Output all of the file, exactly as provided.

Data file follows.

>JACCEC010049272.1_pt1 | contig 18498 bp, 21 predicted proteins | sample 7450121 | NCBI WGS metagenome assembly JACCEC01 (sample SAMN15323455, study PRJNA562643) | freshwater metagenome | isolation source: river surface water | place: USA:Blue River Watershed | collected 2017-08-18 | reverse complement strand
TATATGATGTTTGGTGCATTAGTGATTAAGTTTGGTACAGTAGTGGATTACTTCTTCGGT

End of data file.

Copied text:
>JACCEC010049272.1_pt1 | contig 18498 bp, 21 predicted proteins | sample 7450121 | NCBI WGS metagenome assembly JACCEC01 (sample SAMN15323455, study PRJNA562643) | freshwater metagenome | isolation source: river surface water | place: USA:Blue River Watershed | collected 2017-08-18 | reverse complement strand
TATATGATGTTTGGTGCATTAGTGATTAAGTTTGGTACAGTAGTGGATTACTTCTTCGGT